Spring is in full swing in many areas, but that doesn't mean you can't spend some quality time indoors, indulging in a good watch, read or listen. In fact, we suggest you do just that. This week's roundup of media recommendations from Windows Central writers and editors includes a TV show about the fallout after a nuclear disaster (pun shamefully intended), some music right out of "Scarface," and a twisty mystery about a father's mission to track down his runaway drug addict daughter.
We think all of these picks are worth a look, but in the case that you don't see anything that piques your interest, hit the link below for many more recommendations from the past.
Black holes and revelations
Recommended by Jez Corden, senior editor
Interstellar is a staggering sci-fi movie that pulls together some high-level physics theories into a gripping adventure.
Plans to exploit a wormhole to rescue humanity from Earth's dying ecosystems go awry in some seriously spectacular ways. Unmissable sci-fi viewing.
VP > POTUS?
Recommended by Al Sacco, managing editor
Julia Louis-Dreyfus will always just be Elaine from "Seinfeld" to me, for better or for worse. But her more recent portrayal of the vice president, VP, or "veep," of the United States is one of if not her single best role since those glory days.
The show is funny, and it skillfully lampoons the modern U.S. political machine. It's kind of like a combination of the "The Office" and "Office Space," but in the White House and its related political arenas in and around Washington., D.C. It's cringeworthy, uncomfortable, not at all PC, and pretty darn funny. Huh. That sounds a lot like "Seinfeld" …
Why are they speaking English?
Recommended by Cale Hunt, staff writer
Chernobyl, a dramatization of the 1986 Ukrainian Soviet Socialist Republic nuclear disaster, started on HBO a couple of weeks ago, and it's so far been a tense ride. The show opens at the moment of the reactor's explosion, and we get to see an inside look at the decisions made by plant staff and the efforts by regular people who don't yet know what they're dealing with. It's tense, it's frustrating, and it's often horrifying, but it's history and it's an ordeal that should not be forgotten.
Hop on the bus, Gus.
Recommended by Dan Thorp-Lancaster, news editor
I've been on a really big 70s music kick lately, which means a whole lot of Jethro Tull, Talking Heads, and David Bowie songs have been stuck in my head. However, one song in particular, 50 Ways to Leave Your Lover by Paul Simon has been on repeat over and over again for me.
The verses (particularly the melody) in this song are so hauntingly pretty and I love the lyrical agility Simon has on show here. Plus there's the incredibly infectious chorus that I remember my dad randomly breaking into when I was a kid. And while this track is worth picking up alone, the whole album is worth checking out.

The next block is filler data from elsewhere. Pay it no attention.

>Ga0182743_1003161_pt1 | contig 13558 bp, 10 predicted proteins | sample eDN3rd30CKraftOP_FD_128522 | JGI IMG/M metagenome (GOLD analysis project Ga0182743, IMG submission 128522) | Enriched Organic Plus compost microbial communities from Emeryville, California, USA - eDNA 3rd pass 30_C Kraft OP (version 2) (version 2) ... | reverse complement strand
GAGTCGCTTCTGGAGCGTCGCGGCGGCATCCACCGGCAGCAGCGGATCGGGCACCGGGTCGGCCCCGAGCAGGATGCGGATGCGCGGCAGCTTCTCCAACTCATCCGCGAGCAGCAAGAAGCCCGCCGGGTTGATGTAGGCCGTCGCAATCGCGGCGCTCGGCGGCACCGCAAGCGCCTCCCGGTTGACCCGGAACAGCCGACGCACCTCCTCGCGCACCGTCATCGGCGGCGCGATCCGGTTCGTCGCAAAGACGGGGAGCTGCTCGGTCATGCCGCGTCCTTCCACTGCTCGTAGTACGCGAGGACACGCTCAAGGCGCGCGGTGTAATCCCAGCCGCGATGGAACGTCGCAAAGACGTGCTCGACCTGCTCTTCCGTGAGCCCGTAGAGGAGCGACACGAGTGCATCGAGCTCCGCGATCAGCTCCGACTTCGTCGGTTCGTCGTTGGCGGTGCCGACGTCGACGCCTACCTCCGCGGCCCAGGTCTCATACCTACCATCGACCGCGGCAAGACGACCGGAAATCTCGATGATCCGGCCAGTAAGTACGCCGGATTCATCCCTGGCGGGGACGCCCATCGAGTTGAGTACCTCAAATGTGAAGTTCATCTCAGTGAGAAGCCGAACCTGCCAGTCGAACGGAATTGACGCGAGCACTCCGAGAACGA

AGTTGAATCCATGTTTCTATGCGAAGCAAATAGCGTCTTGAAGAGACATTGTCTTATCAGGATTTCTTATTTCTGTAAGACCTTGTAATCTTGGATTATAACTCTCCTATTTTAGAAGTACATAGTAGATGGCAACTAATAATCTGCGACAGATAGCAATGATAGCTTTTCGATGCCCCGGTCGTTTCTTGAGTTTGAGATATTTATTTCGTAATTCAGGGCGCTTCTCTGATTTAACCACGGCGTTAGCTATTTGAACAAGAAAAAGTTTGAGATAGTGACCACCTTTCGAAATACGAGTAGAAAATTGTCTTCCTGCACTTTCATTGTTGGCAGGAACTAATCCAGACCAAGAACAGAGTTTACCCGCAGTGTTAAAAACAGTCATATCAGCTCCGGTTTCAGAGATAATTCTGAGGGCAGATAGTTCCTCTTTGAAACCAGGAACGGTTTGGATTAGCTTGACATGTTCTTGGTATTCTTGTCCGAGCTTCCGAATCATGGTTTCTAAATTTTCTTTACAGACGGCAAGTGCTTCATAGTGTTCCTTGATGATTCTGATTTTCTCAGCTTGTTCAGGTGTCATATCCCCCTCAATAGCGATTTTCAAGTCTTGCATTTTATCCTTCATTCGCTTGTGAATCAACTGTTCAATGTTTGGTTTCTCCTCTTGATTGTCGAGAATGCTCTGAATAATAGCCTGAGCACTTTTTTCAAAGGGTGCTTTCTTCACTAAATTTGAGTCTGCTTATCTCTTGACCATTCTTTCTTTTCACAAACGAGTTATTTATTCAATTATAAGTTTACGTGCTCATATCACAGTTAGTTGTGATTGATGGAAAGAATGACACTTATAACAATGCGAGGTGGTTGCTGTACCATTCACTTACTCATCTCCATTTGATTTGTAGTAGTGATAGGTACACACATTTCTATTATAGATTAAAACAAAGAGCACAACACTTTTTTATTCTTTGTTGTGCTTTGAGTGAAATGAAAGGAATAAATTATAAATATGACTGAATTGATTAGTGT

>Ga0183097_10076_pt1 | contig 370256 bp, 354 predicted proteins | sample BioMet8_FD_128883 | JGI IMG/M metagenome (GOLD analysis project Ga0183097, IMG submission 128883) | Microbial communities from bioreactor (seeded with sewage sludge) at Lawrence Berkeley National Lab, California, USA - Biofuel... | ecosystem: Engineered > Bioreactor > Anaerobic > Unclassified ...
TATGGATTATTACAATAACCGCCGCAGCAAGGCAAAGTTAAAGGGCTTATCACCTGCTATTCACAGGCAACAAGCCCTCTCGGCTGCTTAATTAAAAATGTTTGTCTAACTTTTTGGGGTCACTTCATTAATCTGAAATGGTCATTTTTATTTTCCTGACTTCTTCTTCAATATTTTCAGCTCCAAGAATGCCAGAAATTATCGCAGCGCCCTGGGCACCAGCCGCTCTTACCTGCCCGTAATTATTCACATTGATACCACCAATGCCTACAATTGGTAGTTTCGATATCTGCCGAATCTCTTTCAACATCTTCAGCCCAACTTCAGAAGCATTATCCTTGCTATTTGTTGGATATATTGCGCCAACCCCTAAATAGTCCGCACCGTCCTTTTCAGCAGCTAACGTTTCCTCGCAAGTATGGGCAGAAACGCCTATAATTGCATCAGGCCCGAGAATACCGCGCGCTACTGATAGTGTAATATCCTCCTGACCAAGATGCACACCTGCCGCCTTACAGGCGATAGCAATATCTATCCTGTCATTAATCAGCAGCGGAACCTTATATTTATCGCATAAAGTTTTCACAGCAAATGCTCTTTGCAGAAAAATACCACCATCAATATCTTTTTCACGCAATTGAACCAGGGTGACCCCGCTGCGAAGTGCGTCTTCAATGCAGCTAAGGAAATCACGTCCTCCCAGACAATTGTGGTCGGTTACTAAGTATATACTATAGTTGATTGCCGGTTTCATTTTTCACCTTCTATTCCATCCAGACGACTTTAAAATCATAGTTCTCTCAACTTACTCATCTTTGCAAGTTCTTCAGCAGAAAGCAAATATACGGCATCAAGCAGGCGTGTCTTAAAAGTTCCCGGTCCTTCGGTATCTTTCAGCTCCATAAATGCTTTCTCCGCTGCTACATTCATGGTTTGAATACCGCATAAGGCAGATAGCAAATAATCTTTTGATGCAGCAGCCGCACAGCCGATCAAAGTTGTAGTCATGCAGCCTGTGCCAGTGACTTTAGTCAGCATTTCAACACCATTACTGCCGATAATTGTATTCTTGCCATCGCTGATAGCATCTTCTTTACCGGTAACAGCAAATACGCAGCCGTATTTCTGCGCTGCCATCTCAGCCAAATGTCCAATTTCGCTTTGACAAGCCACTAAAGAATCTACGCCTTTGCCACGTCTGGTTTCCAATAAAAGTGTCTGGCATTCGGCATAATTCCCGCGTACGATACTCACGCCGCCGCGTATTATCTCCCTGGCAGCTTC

Disco on the beach
Recommended by Rich Edmonds, staff reviewer
There's some excellent synth out there with plenty of new tracks being released as more people believe the hype and tune into an excellent electric 80s playlist. Miami Nights 1984 is a welcome break in any play queue to break up the hard hitting beats from the likes of Perturbator and Dance with the Dead.
All the tracks in Early Summer are fantastic synth hits that take you through the streets of the beach city in the 80s. Sick of modern pop and EDM and wish you could return to a previous age of fantastic beats? Load up Early Summer in your car and go cruising.
If you like a good mystery …
Recommended by Al Sacco, managing editor
If you've read one Harlan Coben book, you've basically read them all. They're edge-of-your-sofa thrillers, with mysteries as twisty as your nearest river. But they're also quite formulaic. Normal guy/gal has something CRAZY and/or tragic happen, and his/her life is turned upside down. Somehow, a mystery is introduced, and the protagonist is pulled into a web of intrigue trying to figure out what really happened.
Calling something formulaic is usually not a good thing. But Coben is such a good storyteller that I read everything he writes … even though I know it will be just like his last tale. His latest novel Run Away is about a father who can't come to grips with his runaway daughter's descent into addiction. So he attempts to track her down and help rehab her, only to find out the reality of the situation is much stranger than he'd thought. I haven't finished it yet, but it's good so far … if formulaic.
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